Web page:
What would it be like to communicate with animals?





Note: I originally wrote this article as an answer to a question on Quora: If you could choose to be fluent in one additional language, what would it be?

My native language is Bengali. I can speak English and Hindi too. I can learn any other foreign language such as French, Spanish or German at any time. But I'm not interested right now to do so rather I would love to learn a language with which I could communicate with animals.

Yes! You read it right. It would be gratifying to me to be able to decipher their bark, hiss, squeak, trumpet or chirp. Similarly, it would be astonishing if they could too understand our language. It feels great to imagine a language that both humans and animals could comprehend and communicate in.

Talking to animals just like we humans talk to each other and getting to know about what they think would certainly give us a completely different perception of our universe. The more important thing is that they could express themselves and we could better understand them.

A bird may explain to us what pushing through air feels like and a caged bird might get upset after hearing that. A polar bear could share her experience living on or under ice, and an anglerfish may reveal the mysteries of the unseen deep parts of an ocean. Moreover, an elephant could express his agony in losing his ivory tusks to a poacher, a work horse could yell out his pain, a stray dog could complain of being tortured, a tiger cub could request a lumberjack not to demolish their home. The northern white rhino, Sudan, who died recently could have elaborately shared his life experience of 45 years. Sudan's bereaved daughter and granddaughter named Najin and Patu respectively could express their sorrow on losing Sudan, the last male of their species. It would be delightful to us to listen to their life stories in their own voices.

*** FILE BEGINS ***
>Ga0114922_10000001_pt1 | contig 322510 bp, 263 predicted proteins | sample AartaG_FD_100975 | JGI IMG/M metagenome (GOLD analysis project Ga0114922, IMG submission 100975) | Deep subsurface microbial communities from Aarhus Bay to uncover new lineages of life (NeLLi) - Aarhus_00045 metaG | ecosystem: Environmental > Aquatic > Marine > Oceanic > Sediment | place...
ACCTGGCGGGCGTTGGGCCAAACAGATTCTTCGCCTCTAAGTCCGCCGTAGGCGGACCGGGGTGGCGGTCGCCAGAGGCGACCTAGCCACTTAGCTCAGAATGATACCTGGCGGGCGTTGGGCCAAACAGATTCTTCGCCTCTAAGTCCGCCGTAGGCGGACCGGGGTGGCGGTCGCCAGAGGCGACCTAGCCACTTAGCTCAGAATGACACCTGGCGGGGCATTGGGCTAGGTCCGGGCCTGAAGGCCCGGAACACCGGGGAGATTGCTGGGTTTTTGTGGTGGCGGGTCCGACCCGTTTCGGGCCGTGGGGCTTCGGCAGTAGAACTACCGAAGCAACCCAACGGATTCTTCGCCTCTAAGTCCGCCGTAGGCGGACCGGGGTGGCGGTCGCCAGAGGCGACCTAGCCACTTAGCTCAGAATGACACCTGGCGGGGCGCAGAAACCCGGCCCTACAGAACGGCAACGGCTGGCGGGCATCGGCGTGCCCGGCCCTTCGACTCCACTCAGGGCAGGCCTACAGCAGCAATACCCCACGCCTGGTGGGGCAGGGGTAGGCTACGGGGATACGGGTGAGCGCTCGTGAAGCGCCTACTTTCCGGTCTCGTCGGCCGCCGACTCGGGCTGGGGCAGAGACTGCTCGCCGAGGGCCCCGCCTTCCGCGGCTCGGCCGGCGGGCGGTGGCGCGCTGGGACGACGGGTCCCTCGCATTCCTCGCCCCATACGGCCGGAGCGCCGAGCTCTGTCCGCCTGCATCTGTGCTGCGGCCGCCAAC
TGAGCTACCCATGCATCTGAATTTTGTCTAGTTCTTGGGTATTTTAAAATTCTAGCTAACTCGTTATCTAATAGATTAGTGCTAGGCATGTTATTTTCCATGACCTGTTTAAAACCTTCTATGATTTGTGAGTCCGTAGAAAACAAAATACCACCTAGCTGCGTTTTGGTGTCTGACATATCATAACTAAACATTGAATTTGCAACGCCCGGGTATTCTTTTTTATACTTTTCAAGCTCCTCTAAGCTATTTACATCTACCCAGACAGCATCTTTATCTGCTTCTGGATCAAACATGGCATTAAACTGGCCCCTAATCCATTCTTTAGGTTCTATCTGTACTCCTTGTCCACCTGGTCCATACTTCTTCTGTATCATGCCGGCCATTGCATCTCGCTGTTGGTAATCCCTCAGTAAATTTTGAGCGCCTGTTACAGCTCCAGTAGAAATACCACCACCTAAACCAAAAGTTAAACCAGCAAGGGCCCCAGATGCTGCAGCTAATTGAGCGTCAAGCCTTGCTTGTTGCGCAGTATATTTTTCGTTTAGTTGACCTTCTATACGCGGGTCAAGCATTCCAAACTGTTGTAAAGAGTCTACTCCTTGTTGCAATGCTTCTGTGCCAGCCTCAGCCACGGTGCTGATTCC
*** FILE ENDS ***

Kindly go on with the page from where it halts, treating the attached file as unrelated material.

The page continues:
In my opinion, if all this was true then the scientists and researchers working hard all day and night long wouldn't have to trouble much to solve the mysteries of our nature and wildlife, and to know about how animals live their lives. An electric eel himself would tell us why he outputs an electric shock instead of a fellow researcher trying exhaustively to find an answer to it. We would use submarines and drones for wildlife research less often. Instead a journalist would interview a jellyfish or a hawk to know what we want. It would be beneficial to both humans and animals. They could raise their voice and exclaim their problem to us, and we could better deal with their problem.

Let's imagine a world where animals and humans gossip over dinner.

Let me know what you are thinking or share your opinion in the comments below.